You bring out the fear and the brave in me.

Thank you for giving me a reason to go. Your allure ensures I’m never in one spot too long.
Your wisdom shows me how to grow, to stretch, to do a backflip into a new version of myself.I love when we go on a walk with friends and it was promised to only be a two hour stroll and then with a haphazard wrong turn becomes a five hour hike.
Across boulders, rivers, a mountain. And when it feels like it’s too much, too hard, too far, you remind me that I can do it.
You remind me that the story of this, around the bonfire later, with cheese and wine in hand, will be worth it.   You remind me that moving my body, stretching my muscles and being still with my mind today, are more important than a blister tomorrow.

I love when you encourage me to move to another country, to start new jobs, to meet new people.
And I never feel ready, I could have always planned more, saved more. But you remind me that ready is never the point.
No one is ever really ready to anything. We just have to do the thing.
You’re the reason I hired a camper van and drove up the coast on my own.
You knew I’d see the majestic pine trees lining the road, and I’d find the reason for being there.
That rush of calm and serenity and insignificance that fills your lungs and your heart.
The beauty of nature. Of solitude. Of unfiltered thinking.

You’re the reason I wander and wonder.
You help me lust after a better version of this life. 
You help me strive for more peace, more connectedness, more self awareness.
You are going to an obscure restaurant with my partner on an impromptu date night and having to learn how to make our own broth.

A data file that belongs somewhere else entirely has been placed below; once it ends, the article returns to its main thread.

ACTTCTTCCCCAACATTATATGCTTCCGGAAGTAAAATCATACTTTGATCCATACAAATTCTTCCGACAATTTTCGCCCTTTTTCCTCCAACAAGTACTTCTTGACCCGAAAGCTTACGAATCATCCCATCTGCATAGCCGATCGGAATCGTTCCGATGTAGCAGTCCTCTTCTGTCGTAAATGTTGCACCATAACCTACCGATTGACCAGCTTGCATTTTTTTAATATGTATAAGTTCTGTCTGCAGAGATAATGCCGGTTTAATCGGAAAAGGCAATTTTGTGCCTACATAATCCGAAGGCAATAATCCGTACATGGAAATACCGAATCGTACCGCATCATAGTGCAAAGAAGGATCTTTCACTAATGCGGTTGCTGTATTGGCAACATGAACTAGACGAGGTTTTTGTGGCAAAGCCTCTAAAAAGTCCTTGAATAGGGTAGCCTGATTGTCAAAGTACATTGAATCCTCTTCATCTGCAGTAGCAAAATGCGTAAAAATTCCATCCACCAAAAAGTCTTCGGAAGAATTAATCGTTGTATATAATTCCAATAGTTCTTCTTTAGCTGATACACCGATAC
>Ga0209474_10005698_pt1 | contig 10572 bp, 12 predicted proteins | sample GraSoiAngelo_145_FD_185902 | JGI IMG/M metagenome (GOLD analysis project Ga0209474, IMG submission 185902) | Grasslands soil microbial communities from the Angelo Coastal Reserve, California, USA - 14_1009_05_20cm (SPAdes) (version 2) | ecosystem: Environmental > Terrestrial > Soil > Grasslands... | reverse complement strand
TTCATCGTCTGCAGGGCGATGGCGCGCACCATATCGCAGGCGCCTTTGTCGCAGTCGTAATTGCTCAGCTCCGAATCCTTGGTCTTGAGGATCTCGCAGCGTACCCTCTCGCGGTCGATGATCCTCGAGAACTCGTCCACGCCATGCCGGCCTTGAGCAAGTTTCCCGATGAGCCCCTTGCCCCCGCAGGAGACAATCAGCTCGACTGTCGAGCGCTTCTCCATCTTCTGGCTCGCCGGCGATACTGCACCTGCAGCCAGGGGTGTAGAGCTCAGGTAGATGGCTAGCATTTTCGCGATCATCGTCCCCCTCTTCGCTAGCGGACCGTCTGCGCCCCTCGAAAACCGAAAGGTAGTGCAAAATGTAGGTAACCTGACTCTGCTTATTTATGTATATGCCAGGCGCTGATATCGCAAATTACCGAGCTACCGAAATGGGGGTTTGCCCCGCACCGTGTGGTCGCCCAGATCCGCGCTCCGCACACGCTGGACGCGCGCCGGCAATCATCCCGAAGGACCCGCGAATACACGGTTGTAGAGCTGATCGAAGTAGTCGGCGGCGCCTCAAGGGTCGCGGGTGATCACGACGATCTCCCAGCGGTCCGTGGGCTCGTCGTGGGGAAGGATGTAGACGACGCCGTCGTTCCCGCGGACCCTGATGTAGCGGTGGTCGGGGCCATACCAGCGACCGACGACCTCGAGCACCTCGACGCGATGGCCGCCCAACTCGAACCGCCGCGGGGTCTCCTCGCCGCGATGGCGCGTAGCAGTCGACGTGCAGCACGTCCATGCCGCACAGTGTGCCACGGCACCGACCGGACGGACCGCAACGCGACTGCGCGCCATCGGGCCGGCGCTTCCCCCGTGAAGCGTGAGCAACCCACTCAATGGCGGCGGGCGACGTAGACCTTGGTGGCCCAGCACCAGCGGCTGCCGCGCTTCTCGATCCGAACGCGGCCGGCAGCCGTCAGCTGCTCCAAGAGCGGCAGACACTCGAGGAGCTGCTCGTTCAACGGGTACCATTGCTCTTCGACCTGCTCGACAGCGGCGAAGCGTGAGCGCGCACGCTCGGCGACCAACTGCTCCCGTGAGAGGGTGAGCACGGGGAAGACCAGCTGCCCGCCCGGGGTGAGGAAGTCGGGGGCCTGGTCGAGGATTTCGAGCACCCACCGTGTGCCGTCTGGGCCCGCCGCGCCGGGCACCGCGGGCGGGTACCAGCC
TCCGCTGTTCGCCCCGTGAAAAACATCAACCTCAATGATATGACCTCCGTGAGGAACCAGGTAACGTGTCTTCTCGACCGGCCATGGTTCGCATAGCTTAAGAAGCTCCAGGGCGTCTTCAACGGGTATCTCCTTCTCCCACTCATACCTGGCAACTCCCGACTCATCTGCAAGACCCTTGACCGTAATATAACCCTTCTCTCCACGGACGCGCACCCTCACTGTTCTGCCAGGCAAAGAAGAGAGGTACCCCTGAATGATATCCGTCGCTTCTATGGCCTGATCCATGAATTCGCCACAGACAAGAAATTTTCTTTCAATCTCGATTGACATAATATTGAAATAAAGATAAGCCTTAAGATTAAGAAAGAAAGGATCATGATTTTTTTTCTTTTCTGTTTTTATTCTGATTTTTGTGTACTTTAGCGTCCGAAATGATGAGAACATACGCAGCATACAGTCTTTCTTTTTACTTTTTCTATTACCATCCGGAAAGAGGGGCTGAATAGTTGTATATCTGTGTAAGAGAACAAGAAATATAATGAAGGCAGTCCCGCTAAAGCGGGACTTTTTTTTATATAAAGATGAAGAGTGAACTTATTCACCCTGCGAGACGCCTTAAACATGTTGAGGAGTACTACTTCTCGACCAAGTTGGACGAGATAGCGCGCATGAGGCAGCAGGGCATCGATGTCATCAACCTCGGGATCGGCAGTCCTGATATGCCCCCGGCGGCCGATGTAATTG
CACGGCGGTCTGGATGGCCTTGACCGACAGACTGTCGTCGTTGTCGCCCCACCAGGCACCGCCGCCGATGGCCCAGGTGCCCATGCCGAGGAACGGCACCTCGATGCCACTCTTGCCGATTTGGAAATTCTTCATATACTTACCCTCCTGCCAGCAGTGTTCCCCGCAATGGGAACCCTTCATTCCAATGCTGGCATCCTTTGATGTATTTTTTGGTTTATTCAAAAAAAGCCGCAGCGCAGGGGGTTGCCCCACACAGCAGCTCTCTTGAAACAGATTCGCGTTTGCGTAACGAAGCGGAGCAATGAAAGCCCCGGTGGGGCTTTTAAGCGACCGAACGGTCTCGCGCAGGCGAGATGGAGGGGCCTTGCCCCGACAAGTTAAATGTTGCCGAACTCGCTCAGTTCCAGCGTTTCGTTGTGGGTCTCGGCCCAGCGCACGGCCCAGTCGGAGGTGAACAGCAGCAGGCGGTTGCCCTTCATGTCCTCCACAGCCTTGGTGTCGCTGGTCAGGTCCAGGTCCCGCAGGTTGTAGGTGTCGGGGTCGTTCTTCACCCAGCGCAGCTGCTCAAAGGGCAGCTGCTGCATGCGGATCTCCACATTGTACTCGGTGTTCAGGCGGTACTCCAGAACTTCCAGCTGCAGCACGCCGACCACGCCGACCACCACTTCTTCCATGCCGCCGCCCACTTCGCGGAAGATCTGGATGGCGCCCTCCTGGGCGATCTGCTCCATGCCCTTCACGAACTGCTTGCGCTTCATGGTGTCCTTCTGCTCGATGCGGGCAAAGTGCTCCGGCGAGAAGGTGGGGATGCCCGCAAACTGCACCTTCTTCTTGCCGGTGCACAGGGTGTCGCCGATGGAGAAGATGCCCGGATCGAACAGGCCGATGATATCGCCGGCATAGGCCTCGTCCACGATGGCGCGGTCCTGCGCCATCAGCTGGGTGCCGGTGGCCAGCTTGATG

You are the family camping trip where we forget the second gazebo and needed to huddle together in a rainstorm, and sprawl out on the grass in a heatwave.
You are the story of my grandmother in her 20s travelling solo, on a ship for three weeks, across the globe, to see where she came from.

I love you for gifting me friends in other countries.  Lovers who didn’t share the same language. Family who miss me.
You are a reason to get up in the morning, to go for a walk in a new neighbourhood, new city, new country.
You are what stories are made of.
You are physical adventure and most preciously you are self adventure.
You are what happens in my heart and my mind when I’m figuring something out.
You are the meanderings of my subconscious.

You teach me. 
When I have my first panic attack in time square in New York city, during my first day of looking for work, after my laptop crashes.
You show me how to ask for help.
How to sit with myself and ask myself why it hurts, where is the discomfort, how can I let go, lean in, heal.
You are the ever present sense of living a life that is true to me, even when it feels against the grain. Against the norm. Against the ‘easy’.

You, adventure, are my deep appreciation for going to dinners with good people, hiking towards waterfalls with my thoughts, camping with my family, flying towards friends with my hugs and travelling the world with my love.

Thank you for carrying me everywhere I go, adventure, I love you x

Sarah x


For Grandma.